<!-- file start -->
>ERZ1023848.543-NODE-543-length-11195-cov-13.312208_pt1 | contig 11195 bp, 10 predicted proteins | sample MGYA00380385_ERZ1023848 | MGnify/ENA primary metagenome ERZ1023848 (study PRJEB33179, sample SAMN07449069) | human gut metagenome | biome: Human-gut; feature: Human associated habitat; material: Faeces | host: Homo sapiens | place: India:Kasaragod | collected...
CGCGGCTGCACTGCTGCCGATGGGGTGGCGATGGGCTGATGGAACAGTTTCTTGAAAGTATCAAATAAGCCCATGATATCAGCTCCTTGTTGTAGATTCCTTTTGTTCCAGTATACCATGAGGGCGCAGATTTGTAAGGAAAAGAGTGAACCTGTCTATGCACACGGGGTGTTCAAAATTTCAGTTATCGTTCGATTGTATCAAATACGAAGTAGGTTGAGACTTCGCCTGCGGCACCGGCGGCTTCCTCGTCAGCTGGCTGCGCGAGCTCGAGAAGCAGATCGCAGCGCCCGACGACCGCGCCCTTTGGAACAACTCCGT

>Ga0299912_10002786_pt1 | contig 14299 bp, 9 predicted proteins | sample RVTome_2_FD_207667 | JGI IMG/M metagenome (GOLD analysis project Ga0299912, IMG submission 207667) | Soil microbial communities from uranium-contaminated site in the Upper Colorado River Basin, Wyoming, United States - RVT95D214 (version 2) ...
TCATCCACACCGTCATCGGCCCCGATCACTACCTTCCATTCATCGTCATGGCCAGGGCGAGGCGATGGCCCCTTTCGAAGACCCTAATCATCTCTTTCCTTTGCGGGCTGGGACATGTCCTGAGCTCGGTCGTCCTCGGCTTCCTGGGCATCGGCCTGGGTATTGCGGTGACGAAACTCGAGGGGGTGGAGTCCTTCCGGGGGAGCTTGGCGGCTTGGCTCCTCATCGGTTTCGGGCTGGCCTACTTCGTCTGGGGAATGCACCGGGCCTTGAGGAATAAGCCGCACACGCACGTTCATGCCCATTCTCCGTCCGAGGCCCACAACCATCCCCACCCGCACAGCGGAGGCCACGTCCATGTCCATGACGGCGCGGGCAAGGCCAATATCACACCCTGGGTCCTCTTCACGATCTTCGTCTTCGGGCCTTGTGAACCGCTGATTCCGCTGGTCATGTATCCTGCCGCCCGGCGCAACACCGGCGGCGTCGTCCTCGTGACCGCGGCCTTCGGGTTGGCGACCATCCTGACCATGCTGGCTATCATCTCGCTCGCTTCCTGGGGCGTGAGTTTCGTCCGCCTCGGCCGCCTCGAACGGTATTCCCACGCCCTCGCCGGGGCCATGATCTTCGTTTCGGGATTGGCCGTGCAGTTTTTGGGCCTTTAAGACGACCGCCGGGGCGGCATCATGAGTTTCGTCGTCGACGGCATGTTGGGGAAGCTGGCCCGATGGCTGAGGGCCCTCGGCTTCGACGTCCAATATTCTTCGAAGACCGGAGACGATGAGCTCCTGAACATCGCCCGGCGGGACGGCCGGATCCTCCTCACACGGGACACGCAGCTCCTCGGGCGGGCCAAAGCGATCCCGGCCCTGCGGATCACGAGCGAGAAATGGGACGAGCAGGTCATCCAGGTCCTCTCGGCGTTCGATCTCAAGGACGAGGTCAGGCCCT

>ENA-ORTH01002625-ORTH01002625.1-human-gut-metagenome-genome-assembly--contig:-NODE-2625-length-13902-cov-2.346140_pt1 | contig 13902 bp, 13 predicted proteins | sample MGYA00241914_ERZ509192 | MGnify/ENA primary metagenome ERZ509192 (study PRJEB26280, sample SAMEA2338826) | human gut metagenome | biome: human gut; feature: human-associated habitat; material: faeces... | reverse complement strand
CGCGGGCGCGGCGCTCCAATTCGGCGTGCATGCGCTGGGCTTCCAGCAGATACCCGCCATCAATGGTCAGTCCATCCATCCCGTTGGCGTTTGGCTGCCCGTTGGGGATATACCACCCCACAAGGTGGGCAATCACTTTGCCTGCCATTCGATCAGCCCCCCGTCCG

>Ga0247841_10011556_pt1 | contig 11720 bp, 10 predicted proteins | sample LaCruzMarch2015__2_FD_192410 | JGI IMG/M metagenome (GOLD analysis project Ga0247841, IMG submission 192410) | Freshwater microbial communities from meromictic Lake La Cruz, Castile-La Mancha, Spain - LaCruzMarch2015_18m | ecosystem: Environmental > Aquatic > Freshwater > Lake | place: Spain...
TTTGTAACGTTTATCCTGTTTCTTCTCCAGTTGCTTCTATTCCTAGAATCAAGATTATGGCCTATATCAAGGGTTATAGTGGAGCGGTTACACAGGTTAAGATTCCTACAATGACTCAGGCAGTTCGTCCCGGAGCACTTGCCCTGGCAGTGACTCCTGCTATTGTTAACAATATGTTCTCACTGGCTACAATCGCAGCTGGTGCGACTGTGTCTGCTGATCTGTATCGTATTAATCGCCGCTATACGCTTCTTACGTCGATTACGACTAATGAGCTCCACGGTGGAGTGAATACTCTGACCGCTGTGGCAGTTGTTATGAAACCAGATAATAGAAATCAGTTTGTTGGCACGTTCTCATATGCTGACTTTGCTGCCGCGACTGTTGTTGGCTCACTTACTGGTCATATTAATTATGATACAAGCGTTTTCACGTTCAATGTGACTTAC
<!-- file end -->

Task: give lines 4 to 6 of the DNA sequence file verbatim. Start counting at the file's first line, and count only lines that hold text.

TCATCCACACCGTCATCGGCCCCGATCACTACCTTCCATTCATCGTCATGGCCAGGGCGAGGCGATGGCCCCTTTCGAAGACCCTAATCATCTCTTTCCTTTGCGGGCTGGGACATGTCCTGAGCTCGGTCGTCCTCGGCTTCCTGGGCATCGGCCTGGGTATTGCGGTGACGAAACTCGAGGGGGTGGAGTCCTTCCGGGGGAGCTTGGCGGCTTGGCTCCTCATCGGTTTCGGGCTGGCCTACTTCGTCTGGGGAATGCACCGGGCCTTGAGGAATAAGCCGCACACGCACGTTCATGCCCATTCTCCGTCCGAGGCCCACAACCATCCCCACCCGCACAGCGGAGGCCACGTCCATGTCCATGACGGCGCGGGCAAGGCCAATATCACACCCTGGGTCCTCTTCACGATCTTCGTCTTCGGGCCTTGTGAACCGCTGATTCCGCTGGTCATGTATCCTGCCGCCCGGCGCAACACCGGCGGCGTCGTCCTCGTGACCGCGGCCTTCGGGTTGGCGACCATCCTGACCATGCTGGCTATCATCTCGCTCGCTTCCTGGGGCGTGAGTTTCGTCCGCCTCGGCCGCCTCGAACGGTATTCCCACGCCCTCGCCGGGGCCATGATCTTCGTTTCGGGATTGGCCGTGCAGTTTTTGGGCCTTTAAGACGACCGCCGGGGCGGCATCATGAGTTTCGTCGTCGACGGCATGTTGGGGAAGCTGGCCCGATGGCTGAGGGCCCTCGGCTTCGACGTCCAATATTCTTCGAAGACCGGAGACGATGAGCTCCTGAACATCGCCCGGCGGGACGGCCGGATCCTCCTCACACGGGACACGCAGCTCCTCGGGCGGGCCAAAGCGATCCCGGCCCTGCGGATCACGAGCGAGAAATGGGACGAGCAGGTCATCCAGGTCCTCTCGGCGTTCGATCTCAAGGACGAGGTCAGGCCCT

>ENA-ORTH01002625-ORTH01002625.1-human-gut-metagenome-genome-assembly--contig:-NODE-2625-length-13902-cov-2.346140_pt1 | contig 13902 bp, 13 predicted proteins | sample MGYA00241914_ERZ509192 | MGnify/ENA primary metagenome ERZ509192 (study PRJEB26280, sample SAMEA2338826) | human gut metagenome | biome: human gut; feature: human-associated habitat; material: faeces... | reverse complement strand
CGCGGGCGCGGCGCTCCAATTCGGCGTGCATGCGCTGGGCTTCCAGCAGATACCCGCCATCAATGGTCAGTCCATCCATCCCGTTGGCGTTTGGCTGCCCGTTGGGGATATACCACCCCACAAGGTGGGCAATCACTTTGCCTGCCATTCGATCAGCCCCCCGTCCG